A walk home from work on Wednesday this week, a walk through the alley overhung by trees. I watched my feet move, dappled with light, sun-coins scattered over fans of bone that flexed and flashed, then flexed again. Then a breeze, and a drift of leaves - and the sudden shock of the falling colours, all yellows and bronzes and reds. Who stole the greens overnight, left changelings rusting in their place? Who took the softness, left parchment-paper sheaves?
I am a watcher, a notice, by nature. I see when the stars begin to hang colder, hang clearer. I notice, every year, the first bluebells chiming quietly in the garden. I see the first breath of frost in the grass. I watch the seasonal clock tick steady, even, through each neat quarter. And so I don't quite know how it happened, this year. How Summer faltered right beneath my nose. How brassy Autumn saw her chance and leapt.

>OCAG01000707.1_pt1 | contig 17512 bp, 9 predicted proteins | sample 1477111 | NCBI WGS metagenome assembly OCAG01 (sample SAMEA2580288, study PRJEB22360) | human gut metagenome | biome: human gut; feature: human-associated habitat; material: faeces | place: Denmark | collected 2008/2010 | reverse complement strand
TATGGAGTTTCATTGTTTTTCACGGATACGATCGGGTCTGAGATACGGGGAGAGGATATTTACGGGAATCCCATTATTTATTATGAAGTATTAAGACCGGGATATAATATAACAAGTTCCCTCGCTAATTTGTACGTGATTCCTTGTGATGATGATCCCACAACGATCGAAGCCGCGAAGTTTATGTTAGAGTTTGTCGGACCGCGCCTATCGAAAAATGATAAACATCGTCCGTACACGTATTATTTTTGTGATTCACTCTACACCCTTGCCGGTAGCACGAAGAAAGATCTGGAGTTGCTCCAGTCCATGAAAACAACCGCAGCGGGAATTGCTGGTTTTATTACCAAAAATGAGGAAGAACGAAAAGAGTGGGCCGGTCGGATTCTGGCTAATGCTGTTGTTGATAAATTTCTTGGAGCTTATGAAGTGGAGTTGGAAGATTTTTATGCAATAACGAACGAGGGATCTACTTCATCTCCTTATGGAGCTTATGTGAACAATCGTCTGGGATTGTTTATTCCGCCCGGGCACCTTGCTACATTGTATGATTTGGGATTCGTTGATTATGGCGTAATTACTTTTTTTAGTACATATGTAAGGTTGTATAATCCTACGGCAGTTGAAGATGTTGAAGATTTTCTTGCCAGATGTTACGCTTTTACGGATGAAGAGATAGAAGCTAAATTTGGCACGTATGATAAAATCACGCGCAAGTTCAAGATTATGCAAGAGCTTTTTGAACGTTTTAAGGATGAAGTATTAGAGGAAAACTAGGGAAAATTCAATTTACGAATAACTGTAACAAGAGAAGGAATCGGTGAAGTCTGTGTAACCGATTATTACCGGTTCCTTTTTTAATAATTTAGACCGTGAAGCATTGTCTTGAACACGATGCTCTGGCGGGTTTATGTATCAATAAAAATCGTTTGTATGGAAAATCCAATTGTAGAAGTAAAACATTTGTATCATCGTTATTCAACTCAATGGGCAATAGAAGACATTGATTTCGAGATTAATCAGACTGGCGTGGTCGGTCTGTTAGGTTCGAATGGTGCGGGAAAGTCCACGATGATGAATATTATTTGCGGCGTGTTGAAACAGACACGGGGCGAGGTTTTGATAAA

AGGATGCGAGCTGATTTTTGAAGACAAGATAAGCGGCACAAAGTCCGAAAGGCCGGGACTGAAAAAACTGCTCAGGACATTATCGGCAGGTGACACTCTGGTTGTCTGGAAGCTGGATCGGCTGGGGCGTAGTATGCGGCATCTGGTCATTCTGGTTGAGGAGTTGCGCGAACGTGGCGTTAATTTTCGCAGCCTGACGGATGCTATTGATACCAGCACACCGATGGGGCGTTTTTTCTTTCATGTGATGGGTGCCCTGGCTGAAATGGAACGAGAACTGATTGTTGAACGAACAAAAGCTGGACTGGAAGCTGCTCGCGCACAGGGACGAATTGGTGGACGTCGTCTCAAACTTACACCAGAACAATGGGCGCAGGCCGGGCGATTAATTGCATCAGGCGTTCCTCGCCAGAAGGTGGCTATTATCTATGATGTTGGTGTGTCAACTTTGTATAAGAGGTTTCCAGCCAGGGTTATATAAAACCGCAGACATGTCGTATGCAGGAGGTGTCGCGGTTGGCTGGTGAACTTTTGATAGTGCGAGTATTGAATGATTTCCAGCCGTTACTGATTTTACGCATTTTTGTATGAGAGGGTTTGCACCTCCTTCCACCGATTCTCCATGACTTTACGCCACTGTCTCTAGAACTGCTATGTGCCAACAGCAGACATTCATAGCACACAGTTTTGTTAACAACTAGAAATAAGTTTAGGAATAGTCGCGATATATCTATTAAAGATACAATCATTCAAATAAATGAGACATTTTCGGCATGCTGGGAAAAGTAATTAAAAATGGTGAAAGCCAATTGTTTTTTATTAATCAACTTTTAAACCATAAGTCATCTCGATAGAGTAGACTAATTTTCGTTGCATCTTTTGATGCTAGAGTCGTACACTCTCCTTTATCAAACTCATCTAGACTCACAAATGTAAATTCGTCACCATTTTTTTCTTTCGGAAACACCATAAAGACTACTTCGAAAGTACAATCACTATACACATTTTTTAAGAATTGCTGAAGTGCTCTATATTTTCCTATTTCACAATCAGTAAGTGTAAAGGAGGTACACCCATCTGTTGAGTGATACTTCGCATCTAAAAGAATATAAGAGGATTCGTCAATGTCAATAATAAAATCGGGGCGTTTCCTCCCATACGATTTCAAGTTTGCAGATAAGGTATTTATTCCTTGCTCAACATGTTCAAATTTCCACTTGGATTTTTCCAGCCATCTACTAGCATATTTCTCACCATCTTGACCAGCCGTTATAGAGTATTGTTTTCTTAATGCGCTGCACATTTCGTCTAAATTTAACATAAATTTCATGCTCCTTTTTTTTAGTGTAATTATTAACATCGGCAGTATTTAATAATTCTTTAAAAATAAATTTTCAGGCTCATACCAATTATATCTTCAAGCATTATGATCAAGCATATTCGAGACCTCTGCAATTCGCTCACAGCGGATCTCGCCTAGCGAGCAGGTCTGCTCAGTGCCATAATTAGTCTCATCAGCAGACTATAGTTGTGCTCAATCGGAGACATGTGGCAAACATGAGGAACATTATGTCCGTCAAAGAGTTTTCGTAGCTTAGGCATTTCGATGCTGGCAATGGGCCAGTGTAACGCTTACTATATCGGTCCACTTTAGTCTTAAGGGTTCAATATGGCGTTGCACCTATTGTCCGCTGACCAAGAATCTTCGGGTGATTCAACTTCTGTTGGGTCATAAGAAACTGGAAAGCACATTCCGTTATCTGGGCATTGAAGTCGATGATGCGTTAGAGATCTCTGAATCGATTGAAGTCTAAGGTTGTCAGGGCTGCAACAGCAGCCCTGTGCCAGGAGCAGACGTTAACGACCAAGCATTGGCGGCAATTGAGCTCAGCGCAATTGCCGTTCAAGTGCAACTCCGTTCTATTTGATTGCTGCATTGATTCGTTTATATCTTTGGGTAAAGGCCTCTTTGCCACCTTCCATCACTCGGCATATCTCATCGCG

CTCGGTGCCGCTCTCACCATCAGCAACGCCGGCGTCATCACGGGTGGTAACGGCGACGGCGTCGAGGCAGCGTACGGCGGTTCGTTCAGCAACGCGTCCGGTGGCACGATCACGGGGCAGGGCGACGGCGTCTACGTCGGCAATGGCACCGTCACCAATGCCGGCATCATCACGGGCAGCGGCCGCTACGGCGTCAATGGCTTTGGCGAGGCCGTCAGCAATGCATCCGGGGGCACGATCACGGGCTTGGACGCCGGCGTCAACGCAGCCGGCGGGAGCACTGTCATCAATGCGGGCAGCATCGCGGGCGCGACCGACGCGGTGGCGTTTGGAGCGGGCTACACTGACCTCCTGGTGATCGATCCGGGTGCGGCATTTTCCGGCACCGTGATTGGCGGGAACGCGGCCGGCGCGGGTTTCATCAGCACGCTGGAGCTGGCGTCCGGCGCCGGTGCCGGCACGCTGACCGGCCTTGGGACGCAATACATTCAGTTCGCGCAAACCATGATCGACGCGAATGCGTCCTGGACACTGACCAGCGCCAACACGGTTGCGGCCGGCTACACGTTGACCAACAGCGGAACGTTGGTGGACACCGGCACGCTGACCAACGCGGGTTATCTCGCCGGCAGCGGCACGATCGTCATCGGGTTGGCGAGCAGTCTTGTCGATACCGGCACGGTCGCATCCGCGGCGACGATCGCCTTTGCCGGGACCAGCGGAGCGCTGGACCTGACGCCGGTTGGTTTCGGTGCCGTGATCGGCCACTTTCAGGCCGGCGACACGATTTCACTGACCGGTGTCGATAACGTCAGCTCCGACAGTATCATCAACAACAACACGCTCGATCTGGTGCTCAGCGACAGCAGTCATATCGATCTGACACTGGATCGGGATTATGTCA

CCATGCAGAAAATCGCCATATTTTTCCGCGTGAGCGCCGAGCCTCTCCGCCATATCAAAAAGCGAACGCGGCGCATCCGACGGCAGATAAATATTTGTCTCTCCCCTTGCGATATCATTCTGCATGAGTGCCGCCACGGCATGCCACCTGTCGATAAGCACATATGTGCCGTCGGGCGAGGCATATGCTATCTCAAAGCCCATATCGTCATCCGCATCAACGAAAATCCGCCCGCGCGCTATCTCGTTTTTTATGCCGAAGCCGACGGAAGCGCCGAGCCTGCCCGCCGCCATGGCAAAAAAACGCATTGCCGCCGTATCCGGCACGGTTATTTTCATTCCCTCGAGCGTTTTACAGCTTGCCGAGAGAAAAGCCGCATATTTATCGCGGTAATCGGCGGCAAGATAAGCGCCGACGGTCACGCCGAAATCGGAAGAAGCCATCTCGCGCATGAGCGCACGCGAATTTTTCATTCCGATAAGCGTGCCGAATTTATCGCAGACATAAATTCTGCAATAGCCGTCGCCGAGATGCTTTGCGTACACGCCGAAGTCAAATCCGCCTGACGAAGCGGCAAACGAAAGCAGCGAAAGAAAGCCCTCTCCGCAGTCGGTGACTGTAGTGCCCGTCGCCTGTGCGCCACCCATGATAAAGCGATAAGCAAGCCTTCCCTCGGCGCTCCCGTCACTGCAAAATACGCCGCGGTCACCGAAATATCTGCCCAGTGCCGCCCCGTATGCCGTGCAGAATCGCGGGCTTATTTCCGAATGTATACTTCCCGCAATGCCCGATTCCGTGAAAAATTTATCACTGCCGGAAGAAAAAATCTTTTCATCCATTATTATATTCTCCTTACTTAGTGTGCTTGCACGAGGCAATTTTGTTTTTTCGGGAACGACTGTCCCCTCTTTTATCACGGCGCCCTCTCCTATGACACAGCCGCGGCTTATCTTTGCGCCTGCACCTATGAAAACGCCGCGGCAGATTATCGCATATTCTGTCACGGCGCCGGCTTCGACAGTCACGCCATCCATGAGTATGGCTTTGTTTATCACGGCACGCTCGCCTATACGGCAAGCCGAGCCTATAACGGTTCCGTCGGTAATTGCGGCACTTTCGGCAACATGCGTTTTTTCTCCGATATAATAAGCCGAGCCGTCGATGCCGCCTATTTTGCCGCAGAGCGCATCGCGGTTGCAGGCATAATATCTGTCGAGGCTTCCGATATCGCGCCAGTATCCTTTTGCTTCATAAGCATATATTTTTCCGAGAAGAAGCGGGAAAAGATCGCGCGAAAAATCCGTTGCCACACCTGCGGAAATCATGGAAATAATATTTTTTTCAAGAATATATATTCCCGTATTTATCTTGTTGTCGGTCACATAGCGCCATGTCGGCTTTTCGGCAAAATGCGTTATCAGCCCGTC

How I worried about turning thirty. About leaving the word girl behind like a clue for someone younger, like dinosaur bones laid down in the dirt, the ghost of who I was preserved under fathoms of fragments and dirt. How I worried that I had spent the best of my days, my twenties, in one wild spree, that all that lay ahead was wistfulness, and thickening hips, and a hairshirt of nostalgia and fond memories.
The truth is: the only hurt of "older" is the seasons turn faster. And each one is sweeter and harder to part with than the last.
The truth is: the only thing I lost in my thirties was my heart.
A reminder to myself: Attend to the moments. The moments are important. They keep the stars, and the Poles, apart.
And so I write it, I set it here. I cast for moments, and I catch them: a wriggle of glitters, like fish in a net; a line of lights in a softly glowing string.
I realise now that the moments are the bones. The heart's-blood, the breath. The moments are the molecules and the moments are the cells. The carbon and the stars. The real, secret shape of every living thing.